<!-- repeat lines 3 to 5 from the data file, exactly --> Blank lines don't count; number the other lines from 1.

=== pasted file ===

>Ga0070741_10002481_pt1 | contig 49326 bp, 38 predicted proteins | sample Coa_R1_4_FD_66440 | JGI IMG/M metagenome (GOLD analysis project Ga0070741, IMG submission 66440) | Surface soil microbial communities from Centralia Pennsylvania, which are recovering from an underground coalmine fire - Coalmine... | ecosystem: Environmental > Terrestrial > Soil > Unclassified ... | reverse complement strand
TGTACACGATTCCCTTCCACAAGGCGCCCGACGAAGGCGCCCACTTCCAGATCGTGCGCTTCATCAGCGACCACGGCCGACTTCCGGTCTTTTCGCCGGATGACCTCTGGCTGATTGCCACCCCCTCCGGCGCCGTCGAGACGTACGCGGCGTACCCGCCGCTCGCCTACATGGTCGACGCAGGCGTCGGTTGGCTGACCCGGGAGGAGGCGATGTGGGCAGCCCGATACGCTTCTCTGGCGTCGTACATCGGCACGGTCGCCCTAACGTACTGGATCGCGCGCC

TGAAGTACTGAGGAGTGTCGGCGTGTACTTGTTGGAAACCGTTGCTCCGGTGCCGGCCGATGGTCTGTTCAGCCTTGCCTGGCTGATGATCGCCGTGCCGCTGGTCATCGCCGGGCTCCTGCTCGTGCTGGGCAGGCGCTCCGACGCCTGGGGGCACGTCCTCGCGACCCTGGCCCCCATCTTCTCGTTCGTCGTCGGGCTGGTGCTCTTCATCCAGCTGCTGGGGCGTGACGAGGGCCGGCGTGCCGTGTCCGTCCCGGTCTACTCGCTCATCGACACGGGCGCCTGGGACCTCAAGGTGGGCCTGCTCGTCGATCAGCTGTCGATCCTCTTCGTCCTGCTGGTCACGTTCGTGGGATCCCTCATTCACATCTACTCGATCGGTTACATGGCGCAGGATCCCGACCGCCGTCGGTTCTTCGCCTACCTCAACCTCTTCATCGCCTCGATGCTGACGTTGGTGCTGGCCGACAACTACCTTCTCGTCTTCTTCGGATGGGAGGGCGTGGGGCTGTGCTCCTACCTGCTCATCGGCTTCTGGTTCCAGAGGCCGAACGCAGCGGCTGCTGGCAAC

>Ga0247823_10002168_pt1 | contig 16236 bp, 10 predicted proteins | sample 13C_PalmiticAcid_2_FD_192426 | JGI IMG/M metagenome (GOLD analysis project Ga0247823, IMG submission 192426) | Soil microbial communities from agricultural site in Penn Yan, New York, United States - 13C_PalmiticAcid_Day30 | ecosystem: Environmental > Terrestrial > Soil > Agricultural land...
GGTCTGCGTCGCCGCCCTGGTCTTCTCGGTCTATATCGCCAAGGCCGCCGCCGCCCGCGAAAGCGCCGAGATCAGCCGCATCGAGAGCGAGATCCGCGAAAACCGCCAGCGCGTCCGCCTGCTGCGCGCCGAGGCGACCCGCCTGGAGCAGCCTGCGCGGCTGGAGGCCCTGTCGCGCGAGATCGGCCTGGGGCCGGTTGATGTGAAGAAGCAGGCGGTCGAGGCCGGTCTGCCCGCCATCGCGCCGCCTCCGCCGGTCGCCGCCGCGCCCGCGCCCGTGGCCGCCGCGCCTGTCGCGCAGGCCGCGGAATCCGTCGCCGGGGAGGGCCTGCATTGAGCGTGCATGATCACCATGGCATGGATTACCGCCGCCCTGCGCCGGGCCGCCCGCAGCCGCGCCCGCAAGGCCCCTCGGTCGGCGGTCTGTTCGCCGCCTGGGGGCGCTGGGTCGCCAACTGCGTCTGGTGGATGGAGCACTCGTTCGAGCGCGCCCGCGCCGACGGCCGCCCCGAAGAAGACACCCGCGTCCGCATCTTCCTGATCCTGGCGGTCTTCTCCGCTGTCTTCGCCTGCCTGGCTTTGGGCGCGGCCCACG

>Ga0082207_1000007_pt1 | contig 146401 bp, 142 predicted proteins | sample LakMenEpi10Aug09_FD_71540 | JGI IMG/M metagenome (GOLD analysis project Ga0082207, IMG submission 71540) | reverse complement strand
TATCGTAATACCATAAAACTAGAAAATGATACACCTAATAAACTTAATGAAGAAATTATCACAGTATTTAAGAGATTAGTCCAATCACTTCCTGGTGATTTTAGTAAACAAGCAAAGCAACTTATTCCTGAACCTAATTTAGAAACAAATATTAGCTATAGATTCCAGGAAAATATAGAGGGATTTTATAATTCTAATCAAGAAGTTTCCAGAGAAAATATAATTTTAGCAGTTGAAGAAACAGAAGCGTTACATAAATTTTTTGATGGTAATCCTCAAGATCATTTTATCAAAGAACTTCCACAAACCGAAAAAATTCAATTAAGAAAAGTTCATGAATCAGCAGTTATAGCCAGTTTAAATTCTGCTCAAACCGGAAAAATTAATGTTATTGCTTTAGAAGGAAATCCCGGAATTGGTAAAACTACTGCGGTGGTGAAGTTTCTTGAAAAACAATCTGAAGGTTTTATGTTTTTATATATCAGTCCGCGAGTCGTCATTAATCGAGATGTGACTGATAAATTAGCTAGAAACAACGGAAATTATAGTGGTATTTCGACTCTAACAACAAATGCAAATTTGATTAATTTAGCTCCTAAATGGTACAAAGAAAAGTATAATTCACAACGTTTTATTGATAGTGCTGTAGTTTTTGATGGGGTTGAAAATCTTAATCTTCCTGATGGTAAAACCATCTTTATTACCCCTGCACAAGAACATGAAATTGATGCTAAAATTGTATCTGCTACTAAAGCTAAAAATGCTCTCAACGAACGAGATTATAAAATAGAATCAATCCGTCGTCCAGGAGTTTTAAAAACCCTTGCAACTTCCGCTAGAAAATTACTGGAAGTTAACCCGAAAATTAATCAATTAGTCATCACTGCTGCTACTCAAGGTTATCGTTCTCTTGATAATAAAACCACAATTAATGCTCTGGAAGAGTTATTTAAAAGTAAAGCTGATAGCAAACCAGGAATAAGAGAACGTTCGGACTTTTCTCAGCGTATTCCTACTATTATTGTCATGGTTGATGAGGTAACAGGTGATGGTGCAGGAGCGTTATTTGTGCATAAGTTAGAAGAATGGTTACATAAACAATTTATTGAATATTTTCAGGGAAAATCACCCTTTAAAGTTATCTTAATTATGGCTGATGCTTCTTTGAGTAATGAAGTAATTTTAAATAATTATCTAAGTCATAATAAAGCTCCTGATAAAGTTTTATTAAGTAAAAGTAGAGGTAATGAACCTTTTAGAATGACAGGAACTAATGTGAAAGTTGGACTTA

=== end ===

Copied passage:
TGAAGTACTGAGGAGTGTCGGCGTGTACTTGTTGGAAACCGTTGCTCCGGTGCCGGCCGATGGTCTGTTCAGCCTTGCCTGGCTGATGATCGCCGTGCCGCTGGTCATCGCCGGGCTCCTGCTCGTGCTGGGCAGGCGCTCCGACGCCTGGGGGCACGTCCTCGCGACCCTGGCCCCCATCTTCTCGTTCGTCGTCGGGCTGGTGCTCTTCATCCAGCTGCTGGGGCGTGACGAGGGCCGGCGTGCCGTGTCCGTCCCGGTCTACTCGCTCATCGACACGGGCGCCTGGGACCTCAAGGTGGGCCTGCTCGTCGATCAGCTGTCGATCCTCTTCGTCCTGCTGGTCACGTTCGTGGGATCCCTCATTCACATCTACTCGATCGGTTACATGGCGCAGGATCCCGACCGCCGTCGGTTCTTCGCCTACCTCAACCTCTTCATCGCCTCGATGCTGACGTTGGTGCTGGCCGACAACTACCTTCTCGTCTTCTTCGGATGGGAGGGCGTGGGGCTGTGCTCCTACCTGCTCATCGGCTTCTGGTTCCAGAGGCCGAACGCAGCGGCTGCTGGCAAC

>Ga0247823_10002168_pt1 | contig 16236 bp, 10 predicted proteins | sample 13C_PalmiticAcid_2_FD_192426 | JGI IMG/M metagenome (GOLD analysis project Ga0247823, IMG submission 192426) | Soil microbial communities from agricultural site in Penn Yan, New York, United States - 13C_PalmiticAcid_Day30 | ecosystem: Environmental > Terrestrial > Soil > Agricultural land...
GGTCTGCGTCGCCGCCCTGGTCTTCTCGGTCTATATCGCCAAGGCCGCCGCCGCCCGCGAAAGCGCCGAGATCAGCCGCATCGAGAGCGAGATCCGCGAAAACCGCCAGCGCGTCCGCCTGCTGCGCGCCGAGGCGACCCGCCTGGAGCAGCCTGCGCGGCTGGAGGCCCTGTCGCGCGAGATCGGCCTGGGGCCGGTTGATGTGAAGAAGCAGGCGGTCGAGGCCGGTCTGCCCGCCATCGCGCCGCCTCCGCCGGTCGCCGCCGCGCCCGCGCCCGTGGCCGCCGCGCCTGTCGCGCAGGCCGCGGAATCCGTCGCCGGGGAGGGCCTGCATTGAGCGTGCATGATCACCATGGCATGGATTACCGCCGCCCTGCGCCGGGCCGCCCGCAGCCGCGCCCGCAAGGCCCCTCGGTCGGCGGTCTGTTCGCCGCCTGGGGGCGCTGGGTCGCCAACTGCGTCTGGTGGATGGAGCACTCGTTCGAGCGCGCCCGCGCCGACGGCCGCCCCGAAGAAGACACCCGCGTCCGCATCTTCCTGATCCTGGCGGTCTTCTCCGCTGTCTTCGCCTGCCTGGCTTTGGGCGCGGCCCACG